He opened his eyes and reached for his chasuble just as the sacristy door opened and Sir Pierre, the Count's Privy Secretary, stepped in.
"I must speak to you, Father," he said in a low voice. And glancing at the young De Saint-Brieuc, he added: "Alone."
Normally, Father Bright would have reprimanded anyone who presumed to break into the sacristy as he was vesting for Mass, but he knew that Sir Pierre would never interrupt without good reason. He nodded and went outside in the corridor that led to the altar.
"What is it, Pierre?" he asked.
"My lord the Count is dead. Murdered."
After the first momentary shock, Father Bright realized that the news was not, after all, totally unexpected. Somewhere in the back of his mind, it seemed he had always known that the Count would die by violence long before debauchery ruined his health.
"Tell me about it," he said quietly.
Sir Pierre reported exactly what he had done and what he had seen.
"Then I locked the door and came straight here," he told the priest.
"Who else has the key to the Count's suite?" Father Bright asked.
"No one but my lord himself," Sir Pierre answered, "at least as far as I know."
"Where is his key?"
"Still in the ring at his belt. I noticed that particularly."
"Very good. We'll leave it locked. You're certain the body was cold?"
"Cold and waxy, Father."
"Then he's been dead many hours."
"Lady Alice will have to be told," Sir Pierre said.
Father Bright nodded. "Yes. The Countess D'Evreux must be informed of her succession to the County Seat." He could tell by the sudden momentary blank look that came over Sir Pierre's face that the Privy Secretary had not yet realized fully the implications of the Count's death. "I'll tell her, Pierre. She should be in her pew by now. Just step into the church and tell her quietly that I want to speak to her. Don't tell her anything else."
"I understand, Father," said Sir Pierre.
There were only twenty-five or thirty people in the pews — most of them women — but Alice, Countess D'Evreux was not one of them. Sir Pierre walked quietly and unobtrusively down the side aisle and out into the narthex. She was standing there, just inside the main door, adjusting the black lace mantilla about her head, as though she had just come in from outside. Suddenly, Sir Pierre was very glad he would not have to be the one to break the news.
She looked rather sad, as always, her plain face unsmiling. The jutting nose and square chin which had given her brother the Count a look of aggressive handsomeness only made her look very solemn and rather sexless, although she had a magnificent figure.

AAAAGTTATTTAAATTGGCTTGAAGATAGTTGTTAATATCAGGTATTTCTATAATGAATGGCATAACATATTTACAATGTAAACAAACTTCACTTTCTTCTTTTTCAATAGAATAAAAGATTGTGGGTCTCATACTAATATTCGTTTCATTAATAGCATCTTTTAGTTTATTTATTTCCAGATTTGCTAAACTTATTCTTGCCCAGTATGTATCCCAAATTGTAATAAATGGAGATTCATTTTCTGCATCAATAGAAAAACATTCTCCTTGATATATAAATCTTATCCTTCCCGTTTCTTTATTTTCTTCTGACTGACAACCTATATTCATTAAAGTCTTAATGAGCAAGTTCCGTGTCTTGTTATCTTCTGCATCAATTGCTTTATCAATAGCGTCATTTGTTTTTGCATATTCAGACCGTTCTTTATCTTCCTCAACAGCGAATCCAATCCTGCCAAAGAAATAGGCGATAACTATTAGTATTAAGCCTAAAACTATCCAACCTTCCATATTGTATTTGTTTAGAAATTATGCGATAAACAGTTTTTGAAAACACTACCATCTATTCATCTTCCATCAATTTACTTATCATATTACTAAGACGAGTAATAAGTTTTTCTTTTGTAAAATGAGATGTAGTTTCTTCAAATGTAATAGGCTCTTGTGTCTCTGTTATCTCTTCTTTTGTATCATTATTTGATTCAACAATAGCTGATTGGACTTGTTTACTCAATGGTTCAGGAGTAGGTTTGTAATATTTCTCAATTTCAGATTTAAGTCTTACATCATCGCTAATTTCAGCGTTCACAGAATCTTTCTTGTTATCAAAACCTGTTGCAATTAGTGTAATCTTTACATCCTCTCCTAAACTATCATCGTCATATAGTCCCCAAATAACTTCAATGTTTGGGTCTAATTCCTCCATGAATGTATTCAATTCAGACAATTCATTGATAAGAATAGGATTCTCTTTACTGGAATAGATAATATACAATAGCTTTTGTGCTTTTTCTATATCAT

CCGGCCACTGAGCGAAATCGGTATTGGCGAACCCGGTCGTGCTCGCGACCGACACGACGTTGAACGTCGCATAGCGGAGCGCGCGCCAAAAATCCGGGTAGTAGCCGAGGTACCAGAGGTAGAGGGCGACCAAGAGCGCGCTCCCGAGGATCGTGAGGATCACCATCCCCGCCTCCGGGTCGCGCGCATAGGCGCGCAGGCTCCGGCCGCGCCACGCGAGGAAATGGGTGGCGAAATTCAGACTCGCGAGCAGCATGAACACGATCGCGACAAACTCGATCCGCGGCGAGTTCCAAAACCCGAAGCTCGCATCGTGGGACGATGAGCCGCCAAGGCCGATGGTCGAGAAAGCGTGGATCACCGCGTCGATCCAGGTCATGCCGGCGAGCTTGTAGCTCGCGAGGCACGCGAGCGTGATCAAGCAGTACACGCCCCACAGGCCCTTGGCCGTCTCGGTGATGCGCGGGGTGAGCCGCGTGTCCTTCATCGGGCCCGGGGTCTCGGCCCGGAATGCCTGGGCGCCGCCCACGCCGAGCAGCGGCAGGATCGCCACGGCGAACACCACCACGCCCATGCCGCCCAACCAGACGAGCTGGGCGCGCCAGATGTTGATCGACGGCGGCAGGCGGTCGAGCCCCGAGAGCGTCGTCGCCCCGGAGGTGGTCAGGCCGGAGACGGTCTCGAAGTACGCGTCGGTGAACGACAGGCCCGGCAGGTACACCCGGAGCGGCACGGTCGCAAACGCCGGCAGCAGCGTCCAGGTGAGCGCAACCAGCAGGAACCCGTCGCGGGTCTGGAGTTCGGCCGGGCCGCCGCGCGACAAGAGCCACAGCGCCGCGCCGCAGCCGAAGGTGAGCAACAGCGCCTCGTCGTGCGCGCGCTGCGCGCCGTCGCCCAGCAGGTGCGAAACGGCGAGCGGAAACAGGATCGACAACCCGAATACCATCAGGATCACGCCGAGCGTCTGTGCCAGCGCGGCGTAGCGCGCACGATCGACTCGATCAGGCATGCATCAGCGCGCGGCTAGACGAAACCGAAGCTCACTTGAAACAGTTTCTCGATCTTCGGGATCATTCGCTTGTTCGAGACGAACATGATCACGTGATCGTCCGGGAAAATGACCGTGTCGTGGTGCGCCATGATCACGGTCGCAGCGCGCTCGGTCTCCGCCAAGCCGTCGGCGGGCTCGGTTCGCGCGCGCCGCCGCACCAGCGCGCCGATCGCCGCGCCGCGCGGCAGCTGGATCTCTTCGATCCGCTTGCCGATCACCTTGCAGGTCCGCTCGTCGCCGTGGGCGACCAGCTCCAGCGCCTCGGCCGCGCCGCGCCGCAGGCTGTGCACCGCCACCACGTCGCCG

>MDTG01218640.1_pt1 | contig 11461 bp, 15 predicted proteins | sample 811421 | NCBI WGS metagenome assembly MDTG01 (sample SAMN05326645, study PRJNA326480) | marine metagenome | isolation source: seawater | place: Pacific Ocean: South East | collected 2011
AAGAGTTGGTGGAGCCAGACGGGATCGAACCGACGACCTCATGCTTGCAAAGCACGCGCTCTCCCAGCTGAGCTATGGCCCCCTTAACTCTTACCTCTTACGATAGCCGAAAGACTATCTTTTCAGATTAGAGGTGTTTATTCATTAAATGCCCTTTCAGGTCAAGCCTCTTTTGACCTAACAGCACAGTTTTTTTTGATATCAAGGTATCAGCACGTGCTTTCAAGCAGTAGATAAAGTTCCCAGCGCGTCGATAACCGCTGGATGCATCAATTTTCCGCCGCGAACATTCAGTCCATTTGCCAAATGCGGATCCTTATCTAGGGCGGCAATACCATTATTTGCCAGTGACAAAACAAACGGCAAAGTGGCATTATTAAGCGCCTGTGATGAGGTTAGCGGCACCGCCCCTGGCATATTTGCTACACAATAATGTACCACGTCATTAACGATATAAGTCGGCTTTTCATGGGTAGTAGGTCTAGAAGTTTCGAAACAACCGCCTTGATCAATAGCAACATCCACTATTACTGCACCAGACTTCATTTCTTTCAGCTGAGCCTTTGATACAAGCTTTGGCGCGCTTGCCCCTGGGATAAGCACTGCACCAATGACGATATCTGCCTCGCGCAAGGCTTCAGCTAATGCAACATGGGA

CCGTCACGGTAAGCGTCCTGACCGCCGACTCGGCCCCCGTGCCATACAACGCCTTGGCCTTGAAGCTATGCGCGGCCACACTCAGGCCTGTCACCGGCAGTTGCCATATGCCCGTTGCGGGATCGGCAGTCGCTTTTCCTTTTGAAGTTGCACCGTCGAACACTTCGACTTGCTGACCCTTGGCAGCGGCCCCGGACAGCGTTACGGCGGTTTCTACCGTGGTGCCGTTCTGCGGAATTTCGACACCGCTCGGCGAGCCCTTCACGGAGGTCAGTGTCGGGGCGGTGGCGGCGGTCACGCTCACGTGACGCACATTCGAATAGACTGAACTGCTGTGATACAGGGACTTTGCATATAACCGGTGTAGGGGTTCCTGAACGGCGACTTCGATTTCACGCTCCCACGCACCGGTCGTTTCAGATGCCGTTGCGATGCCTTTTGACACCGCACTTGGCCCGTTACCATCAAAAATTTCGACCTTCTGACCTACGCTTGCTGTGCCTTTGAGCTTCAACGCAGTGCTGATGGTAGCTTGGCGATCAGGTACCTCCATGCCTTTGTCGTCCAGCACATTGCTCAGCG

"My lady," Sir Pierre said, stepping towards her, "the Reverend Father would like to speak to you before Mass. He's waiting at the sacristy door."
She held her rosary clutched tightly to her breast and gasped. Then she said, "Oh. Sir Pierre. I'm sorry; you quite surprised me. I didn't see you."
"My apologies, my lady."
"It's all right. My thoughts were elsewhere. Will you take me to the good Father?"
Father Bright heard their footsteps coming down the corridor before he saw them. He was a little fidgety because Mass was already a minute overdue. It should have started promptly at 7:15.
The new Countess D'Evreux took the news calmly, as he had known she would. After a pause, she crossed herself and said: "May his soul rest in peace. I will leave everything in your hands, Father, Sir Pierre. What are we to do?"
"Pierre must get on the teleson to Rouen immediately and report the matter to His Highness. I will announce your brother's death and ask for prayers for his soul — but I think I need say nothing about the manner of his death. There is no need to arouse any more speculation and fuss than necessary."
"Very well," said the Countess. "Come, Sir Pierre; I will speak to the Duke, my cousin, myself."
"Yes, my lady."
Father Bright returned to the sacristy, opened the missal, and changed the placement of the ribbons. Today was an ordinary Feria; a Votive Mass would not be forbidden by the rubrics. The clock said 7:17. He turned to young De Saint- Brieuc, who was waiting respectfully. "Quickly, my son — go and get the unbleached beeswax candles and put them on the altar. Be sure you light them before you put out the white ones. Hurry, now; I will be ready by the time you come back. Oh, yes — and change the altar frontal. Put on the black."
"Yes, Father." And the lad was gone.
Father Bright folded the green chasuble and returned it to the drawer, then took out the black one. He would say a Requiem for the Souls of All the Faithful Departed — and hope that the Count was among them.